Author Archive

October 6, 2010

Announced: Premiere Elements 9

Adobe Premiere Elements 9 top new features for educationLinda Dickeson, Adobe Education Leader and Distance Learning Coordinator, Lincoln Public Schools, Lincoln, NE

From an educator’s perspective, I have been anticipating the release of the new version 9 of Premiere Elements. For several years, Premiere Elements has been a popular movie making solution for education. It’s an intuitive video project environment for students from upper elementary school age through high school (and beyond).

At younger ages, students arrange media clips on a Sceneline, similar to creating a storyboard or slideshow. Older students move into using a Timeline with multiple video and audio tracks; keyframes for animation; and professional quality effects, filters and transitions. These experiences position students well to move into using Premiere Pro, Adobe’s professional video editing solution.

So why should educators be excited about Premiere Elements version 9 release? Among all of the various new features, here are a few of my favorite:

  1. The TOP of my list is that now Premiere Elements is available for Macintosh! For school districts or institutions supporting both platforms, having cross-platforms solutions that look and operate the same makes support and training much easier.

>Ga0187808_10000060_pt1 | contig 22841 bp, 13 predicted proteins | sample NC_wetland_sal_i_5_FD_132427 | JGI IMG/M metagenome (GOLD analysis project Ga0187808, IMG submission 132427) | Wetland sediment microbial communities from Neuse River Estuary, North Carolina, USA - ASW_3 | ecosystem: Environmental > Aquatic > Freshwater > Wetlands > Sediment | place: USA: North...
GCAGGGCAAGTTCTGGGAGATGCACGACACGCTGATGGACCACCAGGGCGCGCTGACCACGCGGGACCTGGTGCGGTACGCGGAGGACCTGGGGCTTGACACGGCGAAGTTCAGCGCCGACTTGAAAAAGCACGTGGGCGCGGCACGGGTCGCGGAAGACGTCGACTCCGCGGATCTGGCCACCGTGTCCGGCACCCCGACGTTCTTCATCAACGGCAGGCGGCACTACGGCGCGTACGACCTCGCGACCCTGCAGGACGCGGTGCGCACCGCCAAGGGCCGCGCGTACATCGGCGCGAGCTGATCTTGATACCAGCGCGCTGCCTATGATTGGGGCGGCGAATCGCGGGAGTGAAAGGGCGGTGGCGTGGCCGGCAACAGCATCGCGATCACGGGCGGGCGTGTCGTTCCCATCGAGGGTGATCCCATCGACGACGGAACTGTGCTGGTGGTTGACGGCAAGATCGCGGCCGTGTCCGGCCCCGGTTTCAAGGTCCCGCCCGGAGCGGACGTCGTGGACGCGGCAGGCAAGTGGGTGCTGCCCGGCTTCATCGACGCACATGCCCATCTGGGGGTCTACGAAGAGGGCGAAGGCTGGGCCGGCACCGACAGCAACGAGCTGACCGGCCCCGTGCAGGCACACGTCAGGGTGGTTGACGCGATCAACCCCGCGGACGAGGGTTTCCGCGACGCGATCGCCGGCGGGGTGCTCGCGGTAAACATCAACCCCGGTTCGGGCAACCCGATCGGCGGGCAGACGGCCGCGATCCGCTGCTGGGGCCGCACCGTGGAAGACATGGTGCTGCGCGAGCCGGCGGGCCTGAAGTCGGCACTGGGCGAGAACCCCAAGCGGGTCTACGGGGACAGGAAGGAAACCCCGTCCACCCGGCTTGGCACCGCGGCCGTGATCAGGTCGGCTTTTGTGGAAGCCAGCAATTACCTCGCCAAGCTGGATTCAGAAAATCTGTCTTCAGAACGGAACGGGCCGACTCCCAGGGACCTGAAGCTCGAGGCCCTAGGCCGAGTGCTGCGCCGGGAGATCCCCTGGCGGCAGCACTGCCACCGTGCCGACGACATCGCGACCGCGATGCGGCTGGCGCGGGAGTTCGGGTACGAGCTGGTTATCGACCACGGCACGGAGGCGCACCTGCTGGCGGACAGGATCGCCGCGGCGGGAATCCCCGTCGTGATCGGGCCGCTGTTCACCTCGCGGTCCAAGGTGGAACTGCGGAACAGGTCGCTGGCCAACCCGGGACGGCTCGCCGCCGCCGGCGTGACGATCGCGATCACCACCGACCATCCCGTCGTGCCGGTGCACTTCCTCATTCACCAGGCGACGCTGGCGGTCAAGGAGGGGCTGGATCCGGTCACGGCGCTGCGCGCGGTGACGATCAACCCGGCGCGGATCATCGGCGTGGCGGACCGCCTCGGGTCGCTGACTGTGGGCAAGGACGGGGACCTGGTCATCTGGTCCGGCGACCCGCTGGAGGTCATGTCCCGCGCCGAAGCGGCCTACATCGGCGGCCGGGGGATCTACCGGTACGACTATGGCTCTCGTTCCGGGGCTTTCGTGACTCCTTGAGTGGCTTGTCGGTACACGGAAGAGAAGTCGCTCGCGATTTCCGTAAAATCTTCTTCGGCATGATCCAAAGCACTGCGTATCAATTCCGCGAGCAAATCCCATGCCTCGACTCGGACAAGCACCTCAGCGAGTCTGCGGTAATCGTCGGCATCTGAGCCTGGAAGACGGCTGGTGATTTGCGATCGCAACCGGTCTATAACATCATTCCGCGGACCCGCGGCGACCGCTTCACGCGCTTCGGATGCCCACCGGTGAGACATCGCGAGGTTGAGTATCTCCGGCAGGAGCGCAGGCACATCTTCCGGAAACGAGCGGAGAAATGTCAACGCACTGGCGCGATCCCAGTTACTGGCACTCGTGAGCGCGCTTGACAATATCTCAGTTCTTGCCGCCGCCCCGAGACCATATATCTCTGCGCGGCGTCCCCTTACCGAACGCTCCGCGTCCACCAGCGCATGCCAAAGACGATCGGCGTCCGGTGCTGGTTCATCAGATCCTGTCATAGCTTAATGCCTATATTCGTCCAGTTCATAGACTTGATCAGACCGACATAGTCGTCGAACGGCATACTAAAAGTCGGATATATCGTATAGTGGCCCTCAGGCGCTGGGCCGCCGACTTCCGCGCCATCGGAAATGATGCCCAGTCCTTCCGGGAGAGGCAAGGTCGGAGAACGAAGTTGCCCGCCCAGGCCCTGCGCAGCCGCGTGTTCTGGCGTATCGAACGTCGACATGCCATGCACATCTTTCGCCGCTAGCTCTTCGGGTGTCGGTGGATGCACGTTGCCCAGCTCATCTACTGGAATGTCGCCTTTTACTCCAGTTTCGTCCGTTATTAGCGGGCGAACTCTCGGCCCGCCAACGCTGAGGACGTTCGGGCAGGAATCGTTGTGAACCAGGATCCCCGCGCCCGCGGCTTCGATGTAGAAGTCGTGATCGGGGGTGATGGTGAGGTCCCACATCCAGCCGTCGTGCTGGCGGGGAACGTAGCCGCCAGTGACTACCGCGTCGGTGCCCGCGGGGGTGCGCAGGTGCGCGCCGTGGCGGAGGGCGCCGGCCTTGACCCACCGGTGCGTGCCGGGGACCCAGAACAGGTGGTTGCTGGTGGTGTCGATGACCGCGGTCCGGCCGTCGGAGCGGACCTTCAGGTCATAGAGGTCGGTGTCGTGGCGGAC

2. You can share a final project by creating a Web DVD, which makes a Flash-based movie for the web including the easily created interactive disk menu (scenes and chapters). Upload the Web DVD to your own web site or Photoshop.com for sharing, making the project available to a much wider audience.
  3. Premiere Elements has enhanced support for HD video and supports video from newer camera types (Flip, DSLR, etc.).
  4. There are lots of new professional quality filters and effects.
  5. New Themes give you more choices for Instant Movies, DVD menus or Title clips.

There are great resources at Adobe’s new Education Exchange—successful lesson plans, activities and tutorials for multiple curricular areas shared by educators (sign up for your free account). Adobe TV has free video tutorials on every product.

If you don’t have Premiere Elements 9 yet and want to take it for a spin, download the trial and get started! Premiere Elements can be purchased individually or bundled with the new Photoshop Elements 9. It also is a part of the Adobe Digital School Collection.

5:19 PM Permalink
May 10, 2010

Photos Inside of Words: Use a Clipping Mask!

In Photoshop Elements, putting a photo inside of words (or any layer object for that matter) is easy when students have a basic understanding of layers. A clipping mask allows a layer to assume the shape of a layer directly below it.
clipping mask.png
In this example, I started with a picture of a zebra taken at the zoo. The steps are easy:
1. Open the photo to be put inside of the text.
2. Add the text over the top, then size and format the text. A font with thick letters works best, and it doesn’t matter what color is applied to the text.
3. Since a background layer can’t be used for a clipping mask, duplicate the background layer (Layer>Duplicate Layer).
4. Move the duplicate background layer above the text layer. Don’t be alarmed that the text is now hidden!